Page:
Espace Muraille | Géneve, Switzerland

24 January - 28 April 2018

Objets définis par l'activité (Objects defined by activity) is organized around representative elements of Eliasson’s artistic vocabulary – notably his work with perception, light, water, and colour – and includes several new installations produced especially for the space. Initiated by Laurence Dreyfus, the exhibition was developed in close collaboration with the artist and his studio. 

Olafur Eliasson: Objets définis par l'activité, at Espace Muraille, brings together a selection of 16 artworks which attest to Olafur Eliasson’s research on time, perception, space, movement, and the relativity of reality. 

Eliasson is an artist who understands our era not only from a scientific and aesthetic point of view but also with a sense of communal ecological urgency, as exemplified by his projects Little Sun, Ice Watch, and Green light – An artistic workshop. The works in this exhibition are good examples of what the artist refers to as ‘experimental setups’ – they trigger viewers’ perceptions, encourage them to move about and examine the works from various perspectives. This reflects Eliasson’s idea that viewers play a key role in coproducing the artworks.

In the first room, a series of small sculptures explore Eliasson’s geometric vocabulary as well as his experiments with reflection, refraction, and painting with light. Among these are a work comprising panes of coloured, hand-blown glass that depict two overlapping sets of ellipses; a new painting from Eliasson’s colour experiment series that presents viewers with a confrontation between deep black and the colours of the rainbow; and a work that plays – via the magnifying capacity of a shallow concave mirror – with viewers’ sense of scale.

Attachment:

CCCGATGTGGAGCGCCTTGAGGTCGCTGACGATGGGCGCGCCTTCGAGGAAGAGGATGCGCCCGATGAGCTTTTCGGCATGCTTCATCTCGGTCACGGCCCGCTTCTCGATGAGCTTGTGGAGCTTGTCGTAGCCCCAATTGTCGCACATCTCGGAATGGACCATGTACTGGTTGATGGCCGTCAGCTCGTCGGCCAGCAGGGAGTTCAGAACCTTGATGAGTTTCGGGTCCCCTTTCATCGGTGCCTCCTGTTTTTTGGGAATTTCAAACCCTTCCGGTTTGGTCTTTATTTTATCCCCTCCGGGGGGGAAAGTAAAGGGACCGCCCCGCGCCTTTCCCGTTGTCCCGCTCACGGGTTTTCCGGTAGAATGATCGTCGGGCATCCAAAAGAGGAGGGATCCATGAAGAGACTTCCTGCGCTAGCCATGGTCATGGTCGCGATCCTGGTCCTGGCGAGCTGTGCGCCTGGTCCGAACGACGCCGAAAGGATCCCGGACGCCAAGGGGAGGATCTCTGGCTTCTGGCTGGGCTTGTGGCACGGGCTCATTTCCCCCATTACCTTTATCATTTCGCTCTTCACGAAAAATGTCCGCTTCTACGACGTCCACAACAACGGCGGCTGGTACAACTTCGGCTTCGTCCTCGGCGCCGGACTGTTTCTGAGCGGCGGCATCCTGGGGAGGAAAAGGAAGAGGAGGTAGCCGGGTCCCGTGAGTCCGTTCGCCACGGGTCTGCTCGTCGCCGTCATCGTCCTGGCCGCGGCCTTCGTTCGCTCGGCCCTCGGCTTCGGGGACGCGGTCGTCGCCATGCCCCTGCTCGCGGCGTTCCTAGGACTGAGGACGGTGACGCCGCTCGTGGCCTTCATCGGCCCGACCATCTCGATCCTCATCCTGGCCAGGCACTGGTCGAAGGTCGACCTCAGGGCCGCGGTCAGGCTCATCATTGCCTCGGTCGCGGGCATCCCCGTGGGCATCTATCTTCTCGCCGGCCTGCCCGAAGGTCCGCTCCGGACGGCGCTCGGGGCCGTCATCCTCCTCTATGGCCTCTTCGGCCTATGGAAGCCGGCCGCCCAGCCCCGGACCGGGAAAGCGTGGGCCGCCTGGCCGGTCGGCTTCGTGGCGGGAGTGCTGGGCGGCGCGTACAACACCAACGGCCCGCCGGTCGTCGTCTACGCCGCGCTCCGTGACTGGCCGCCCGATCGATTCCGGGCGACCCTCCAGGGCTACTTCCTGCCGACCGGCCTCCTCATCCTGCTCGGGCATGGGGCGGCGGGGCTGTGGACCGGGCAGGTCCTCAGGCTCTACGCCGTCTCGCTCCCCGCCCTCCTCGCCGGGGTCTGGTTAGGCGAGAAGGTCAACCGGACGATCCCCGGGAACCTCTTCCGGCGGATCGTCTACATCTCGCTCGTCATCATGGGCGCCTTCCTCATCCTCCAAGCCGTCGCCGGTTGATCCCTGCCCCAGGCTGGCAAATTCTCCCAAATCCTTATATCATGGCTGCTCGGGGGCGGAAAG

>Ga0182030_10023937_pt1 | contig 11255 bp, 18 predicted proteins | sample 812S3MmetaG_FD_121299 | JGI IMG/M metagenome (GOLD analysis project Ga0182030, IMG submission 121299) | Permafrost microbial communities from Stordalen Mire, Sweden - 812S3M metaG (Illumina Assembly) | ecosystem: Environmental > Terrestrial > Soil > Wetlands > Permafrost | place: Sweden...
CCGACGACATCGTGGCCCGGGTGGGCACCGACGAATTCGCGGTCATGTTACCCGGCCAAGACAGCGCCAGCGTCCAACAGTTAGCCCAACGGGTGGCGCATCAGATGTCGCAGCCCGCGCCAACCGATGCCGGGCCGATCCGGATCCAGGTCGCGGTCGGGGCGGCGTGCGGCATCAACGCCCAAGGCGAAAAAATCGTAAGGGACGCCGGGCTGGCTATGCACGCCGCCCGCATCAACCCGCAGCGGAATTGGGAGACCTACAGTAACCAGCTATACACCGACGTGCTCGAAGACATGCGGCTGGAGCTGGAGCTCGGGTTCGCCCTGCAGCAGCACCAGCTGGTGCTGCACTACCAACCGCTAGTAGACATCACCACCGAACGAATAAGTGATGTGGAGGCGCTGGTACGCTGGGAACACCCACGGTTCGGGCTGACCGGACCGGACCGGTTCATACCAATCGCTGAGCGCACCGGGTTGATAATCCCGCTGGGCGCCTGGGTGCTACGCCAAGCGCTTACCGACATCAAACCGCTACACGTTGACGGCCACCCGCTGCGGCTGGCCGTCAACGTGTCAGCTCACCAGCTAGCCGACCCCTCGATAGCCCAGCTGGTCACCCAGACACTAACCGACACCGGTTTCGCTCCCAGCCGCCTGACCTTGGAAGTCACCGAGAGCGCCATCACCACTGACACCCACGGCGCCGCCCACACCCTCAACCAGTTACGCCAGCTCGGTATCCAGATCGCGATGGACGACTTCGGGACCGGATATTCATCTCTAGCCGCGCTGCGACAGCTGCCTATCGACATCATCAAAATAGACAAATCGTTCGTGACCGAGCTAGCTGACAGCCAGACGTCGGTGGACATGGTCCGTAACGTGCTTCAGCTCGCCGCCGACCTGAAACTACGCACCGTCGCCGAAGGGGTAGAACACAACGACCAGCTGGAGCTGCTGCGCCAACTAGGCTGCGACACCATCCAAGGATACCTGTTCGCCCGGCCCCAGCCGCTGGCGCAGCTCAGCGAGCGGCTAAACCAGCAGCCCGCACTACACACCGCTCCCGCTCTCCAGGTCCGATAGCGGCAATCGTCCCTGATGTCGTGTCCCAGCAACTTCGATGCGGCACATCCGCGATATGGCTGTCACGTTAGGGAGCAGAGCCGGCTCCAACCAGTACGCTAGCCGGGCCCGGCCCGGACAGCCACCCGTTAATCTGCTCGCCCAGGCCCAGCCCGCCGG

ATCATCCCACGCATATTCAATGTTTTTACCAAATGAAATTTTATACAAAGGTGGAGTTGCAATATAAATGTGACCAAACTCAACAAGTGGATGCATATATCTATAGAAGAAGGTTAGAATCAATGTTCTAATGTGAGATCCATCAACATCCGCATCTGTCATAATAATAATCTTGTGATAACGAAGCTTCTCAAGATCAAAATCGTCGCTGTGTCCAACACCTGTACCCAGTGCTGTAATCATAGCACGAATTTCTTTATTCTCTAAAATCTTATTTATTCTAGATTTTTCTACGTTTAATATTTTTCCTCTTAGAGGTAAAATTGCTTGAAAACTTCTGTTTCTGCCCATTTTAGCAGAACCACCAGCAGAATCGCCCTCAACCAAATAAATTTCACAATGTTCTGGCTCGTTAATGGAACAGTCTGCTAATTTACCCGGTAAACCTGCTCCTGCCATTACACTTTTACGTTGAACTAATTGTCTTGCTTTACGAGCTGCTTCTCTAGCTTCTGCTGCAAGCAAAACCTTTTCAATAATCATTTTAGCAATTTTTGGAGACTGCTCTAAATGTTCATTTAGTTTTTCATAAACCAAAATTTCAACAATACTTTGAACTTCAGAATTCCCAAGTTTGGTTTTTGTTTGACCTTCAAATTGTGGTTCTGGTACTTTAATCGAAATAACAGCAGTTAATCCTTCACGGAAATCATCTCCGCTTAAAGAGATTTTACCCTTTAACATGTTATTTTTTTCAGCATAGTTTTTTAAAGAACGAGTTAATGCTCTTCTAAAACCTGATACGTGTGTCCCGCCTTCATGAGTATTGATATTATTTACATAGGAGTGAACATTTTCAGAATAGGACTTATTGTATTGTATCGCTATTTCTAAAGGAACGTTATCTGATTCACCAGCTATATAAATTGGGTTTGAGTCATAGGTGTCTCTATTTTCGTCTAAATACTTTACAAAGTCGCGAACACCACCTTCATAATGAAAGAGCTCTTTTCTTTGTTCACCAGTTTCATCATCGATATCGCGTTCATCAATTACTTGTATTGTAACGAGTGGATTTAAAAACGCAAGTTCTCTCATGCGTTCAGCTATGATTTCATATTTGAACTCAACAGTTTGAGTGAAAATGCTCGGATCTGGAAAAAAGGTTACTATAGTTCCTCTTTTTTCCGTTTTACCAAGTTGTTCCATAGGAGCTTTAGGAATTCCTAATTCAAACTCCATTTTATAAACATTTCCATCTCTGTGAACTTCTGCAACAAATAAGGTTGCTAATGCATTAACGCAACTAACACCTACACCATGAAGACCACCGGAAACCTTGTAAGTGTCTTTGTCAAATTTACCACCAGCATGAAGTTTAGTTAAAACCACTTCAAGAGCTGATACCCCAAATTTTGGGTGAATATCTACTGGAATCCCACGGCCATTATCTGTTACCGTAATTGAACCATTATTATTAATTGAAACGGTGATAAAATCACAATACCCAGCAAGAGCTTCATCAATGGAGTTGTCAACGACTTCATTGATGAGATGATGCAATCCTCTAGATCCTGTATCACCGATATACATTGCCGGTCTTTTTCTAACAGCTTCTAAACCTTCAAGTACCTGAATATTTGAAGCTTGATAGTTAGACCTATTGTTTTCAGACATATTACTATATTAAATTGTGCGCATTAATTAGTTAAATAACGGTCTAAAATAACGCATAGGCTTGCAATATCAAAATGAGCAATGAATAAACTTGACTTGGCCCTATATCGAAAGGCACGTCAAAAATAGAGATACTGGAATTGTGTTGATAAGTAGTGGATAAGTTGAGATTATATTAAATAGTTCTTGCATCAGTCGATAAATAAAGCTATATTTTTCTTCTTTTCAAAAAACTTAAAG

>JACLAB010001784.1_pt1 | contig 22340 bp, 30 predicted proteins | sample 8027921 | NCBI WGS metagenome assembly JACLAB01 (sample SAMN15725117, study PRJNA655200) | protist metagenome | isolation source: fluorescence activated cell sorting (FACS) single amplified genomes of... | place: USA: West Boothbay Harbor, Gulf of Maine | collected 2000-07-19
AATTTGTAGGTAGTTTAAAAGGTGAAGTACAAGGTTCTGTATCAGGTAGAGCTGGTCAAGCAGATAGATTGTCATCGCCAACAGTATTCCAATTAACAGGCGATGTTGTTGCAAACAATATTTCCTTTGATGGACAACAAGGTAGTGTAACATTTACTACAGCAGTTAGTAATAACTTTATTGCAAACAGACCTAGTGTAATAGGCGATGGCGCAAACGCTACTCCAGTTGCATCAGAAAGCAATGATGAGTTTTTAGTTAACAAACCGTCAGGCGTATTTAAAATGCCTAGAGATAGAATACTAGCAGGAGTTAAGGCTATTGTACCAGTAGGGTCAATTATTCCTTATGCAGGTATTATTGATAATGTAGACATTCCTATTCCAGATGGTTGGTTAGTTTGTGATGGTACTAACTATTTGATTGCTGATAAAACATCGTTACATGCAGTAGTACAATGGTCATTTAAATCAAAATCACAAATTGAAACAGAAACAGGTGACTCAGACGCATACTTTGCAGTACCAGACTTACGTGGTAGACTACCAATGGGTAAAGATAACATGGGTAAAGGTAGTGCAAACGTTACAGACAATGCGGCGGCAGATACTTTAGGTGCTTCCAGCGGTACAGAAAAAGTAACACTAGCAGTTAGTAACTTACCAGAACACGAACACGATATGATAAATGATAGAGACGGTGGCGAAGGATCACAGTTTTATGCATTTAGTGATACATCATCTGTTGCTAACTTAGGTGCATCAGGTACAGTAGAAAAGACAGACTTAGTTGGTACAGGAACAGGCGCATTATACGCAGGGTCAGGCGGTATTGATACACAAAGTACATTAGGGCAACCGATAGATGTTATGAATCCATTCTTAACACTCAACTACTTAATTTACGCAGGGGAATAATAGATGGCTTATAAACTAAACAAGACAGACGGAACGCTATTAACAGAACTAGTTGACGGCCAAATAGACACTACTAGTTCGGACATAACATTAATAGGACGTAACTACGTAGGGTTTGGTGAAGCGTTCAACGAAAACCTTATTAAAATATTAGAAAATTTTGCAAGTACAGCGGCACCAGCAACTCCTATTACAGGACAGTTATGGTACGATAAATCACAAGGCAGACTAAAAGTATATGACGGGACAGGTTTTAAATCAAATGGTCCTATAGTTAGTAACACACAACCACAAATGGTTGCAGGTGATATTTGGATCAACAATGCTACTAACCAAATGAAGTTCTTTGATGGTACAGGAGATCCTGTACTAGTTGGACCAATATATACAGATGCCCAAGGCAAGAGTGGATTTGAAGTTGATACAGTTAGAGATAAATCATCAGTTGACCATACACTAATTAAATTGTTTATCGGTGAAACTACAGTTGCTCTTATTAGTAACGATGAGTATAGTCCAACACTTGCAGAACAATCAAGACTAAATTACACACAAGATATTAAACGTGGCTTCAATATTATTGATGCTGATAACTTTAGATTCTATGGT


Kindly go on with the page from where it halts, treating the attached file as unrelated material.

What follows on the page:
The next room introduces watercolours that explore the effects of overlapping washes of colour or were created by allowing a fragment of glacial ice to melt atop a wash of watercolour pigment. Time is momentarily suspended when faced with the grace of these works, which encourage viewers to question humanity’s impact on nature. 

On the lower floor, visitors are greeted by Black glass sun, made from a dark circle of convex glass ringed by a bright halo of monofrequency light, and The gaze of Versailles, two golden eyes that gaze back at the viewer. Passing through a curtain into a darkened space, viewers encounter the final works in the exhibition: Object defined by activity (now/soon/then). These three water-sculptures are revealed by the rhythmic flash of stroboscopic lights. Seemingly suspended by the flashes of light, the aquatic arrangements appear to freeze in time, although the sound of splashing droplets in the dark allows viewers to discern the ongoing process.

Source: (Espace Muraille)